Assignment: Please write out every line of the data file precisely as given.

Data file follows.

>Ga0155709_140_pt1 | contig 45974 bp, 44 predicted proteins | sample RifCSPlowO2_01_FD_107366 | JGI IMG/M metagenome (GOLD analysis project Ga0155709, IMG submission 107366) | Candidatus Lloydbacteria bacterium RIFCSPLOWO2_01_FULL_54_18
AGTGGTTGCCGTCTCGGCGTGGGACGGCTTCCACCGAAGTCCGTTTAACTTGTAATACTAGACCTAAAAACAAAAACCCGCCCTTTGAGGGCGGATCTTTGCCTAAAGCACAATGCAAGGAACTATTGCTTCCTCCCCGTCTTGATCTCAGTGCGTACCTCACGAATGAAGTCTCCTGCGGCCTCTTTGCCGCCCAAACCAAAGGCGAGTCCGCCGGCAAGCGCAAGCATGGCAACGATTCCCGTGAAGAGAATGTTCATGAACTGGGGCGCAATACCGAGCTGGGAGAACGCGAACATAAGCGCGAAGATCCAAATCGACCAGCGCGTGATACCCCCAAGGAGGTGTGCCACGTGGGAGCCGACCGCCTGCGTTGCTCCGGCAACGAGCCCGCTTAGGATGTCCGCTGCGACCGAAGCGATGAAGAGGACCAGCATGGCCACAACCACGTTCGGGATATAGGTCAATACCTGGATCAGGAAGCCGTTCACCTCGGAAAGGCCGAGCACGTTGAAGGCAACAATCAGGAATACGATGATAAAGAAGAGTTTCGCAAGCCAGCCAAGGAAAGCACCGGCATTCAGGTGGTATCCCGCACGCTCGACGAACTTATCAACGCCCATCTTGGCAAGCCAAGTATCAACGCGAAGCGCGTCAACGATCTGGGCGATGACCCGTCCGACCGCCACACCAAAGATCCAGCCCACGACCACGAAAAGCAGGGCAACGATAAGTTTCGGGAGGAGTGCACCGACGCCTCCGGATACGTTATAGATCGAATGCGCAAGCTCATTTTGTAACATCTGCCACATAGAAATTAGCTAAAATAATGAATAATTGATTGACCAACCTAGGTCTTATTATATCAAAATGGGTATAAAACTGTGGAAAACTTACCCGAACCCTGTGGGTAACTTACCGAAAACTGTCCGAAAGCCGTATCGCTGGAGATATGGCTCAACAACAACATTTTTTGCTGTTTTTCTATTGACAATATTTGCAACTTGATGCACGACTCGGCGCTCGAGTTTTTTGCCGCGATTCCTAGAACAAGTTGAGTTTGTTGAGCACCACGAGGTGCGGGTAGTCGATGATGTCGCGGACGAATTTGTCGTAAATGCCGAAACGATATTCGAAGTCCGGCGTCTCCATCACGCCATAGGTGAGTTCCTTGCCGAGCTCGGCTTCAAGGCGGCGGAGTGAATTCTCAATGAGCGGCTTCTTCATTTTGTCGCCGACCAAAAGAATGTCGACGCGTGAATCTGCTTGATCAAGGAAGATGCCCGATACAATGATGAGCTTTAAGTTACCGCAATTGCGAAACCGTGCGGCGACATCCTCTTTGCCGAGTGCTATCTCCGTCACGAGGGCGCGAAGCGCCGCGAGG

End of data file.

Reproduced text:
>Ga0155709_140_pt1 | contig 45974 bp, 44 predicted proteins | sample RifCSPlowO2_01_FD_107366 | JGI IMG/M metagenome (GOLD analysis project Ga0155709, IMG submission 107366) | Candidatus Lloydbacteria bacterium RIFCSPLOWO2_01_FULL_54_18
AGTGGTTGCCGTCTCGGCGTGGGACGGCTTCCACCGAAGTCCGTTTAACTTGTAATACTAGACCTAAAAACAAAAACCCGCCCTTTGAGGGCGGATCTTTGCCTAAAGCACAATGCAAGGAACTATTGCTTCCTCCCCGTCTTGATCTCAGTGCGTACCTCACGAATGAAGTCTCCTGCGGCCTCTTTGCCGCCCAAACCAAAGGCGAGTCCGCCGGCAAGCGCAAGCATGGCAACGATTCCCGTGAAGAGAATGTTCATGAACTGGGGCGCAATACCGAGCTGGGAGAACGCGAACATAAGCGCGAAGATCCAAATCGACCAGCGCGTGATACCCCCAAGGAGGTGTGCCACGTGGGAGCCGACCGCCTGCGTTGCTCCGGCAACGAGCCCGCTTAGGATGTCCGCTGCGACCGAAGCGATGAAGAGGACCAGCATGGCCACAACCACGTTCGGGATATAGGTCAATACCTGGATCAGGAAGCCGTTCACCTCGGAAAGGCCGAGCACGTTGAAGGCAACAATCAGGAATACGATGATAAAGAAGAGTTTCGCAAGCCAGCCAAGGAAAGCACCGGCATTCAGGTGGTATCCCGCACGCTCGACGAACTTATCAACGCCCATCTTGGCAAGCCAAGTATCAACGCGAAGCGCGTCAACGATCTGGGCGATGACCCGTCCGACCGCCACACCAAAGATCCAGCCCACGACCACGAAAAGCAGGGCAACGATAAGTTTCGGGAGGAGTGCACCGACGCCTCCGGATACGTTATAGATCGAATGCGCAAGCTCATTTTGTAACATCTGCCACATAGAAATTAGCTAAAATAATGAATAATTGATTGACCAACCTAGGTCTTATTATATCAAAATGGGTATAAAACTGTGGAAAACTTACCCGAACCCTGTGGGTAACTTACCGAAAACTGTCCGAAAGCCGTATCGCTGGAGATATGGCTCAACAACAACATTTTTTGCTGTTTTTCTATTGACAATATTTGCAACTTGATGCACGACTCGGCGCTCGAGTTTTTTGCCGCGATTCCTAGAACAAGTTGAGTTTGTTGAGCACCACGAGGTGCGGGTAGTCGATGATGTCGCGGACGAATTTGTCGTAAATGCCGAAACGATATTCGAAGTCCGGCGTCTCCATCACGCCATAGGTGAGTTCCTTGCCGAGCTCGGCTTCAAGGCGGCGGAGTGAATTCTCAATGAGCGGCTTCTTCATTTTGTCGCCGACCAAAAGAATGTCGACGCGTGAATCTGCTTGATCAAGGAAGATGCCCGATACAATGATGAGCTTTAAGTTACCGCAATTGCGAAACCGTGCGGCGACATCCTCTTTGCCGAGTGCTATCTCCGTCACGAGGGCGCGAAGCGCCGCGAGG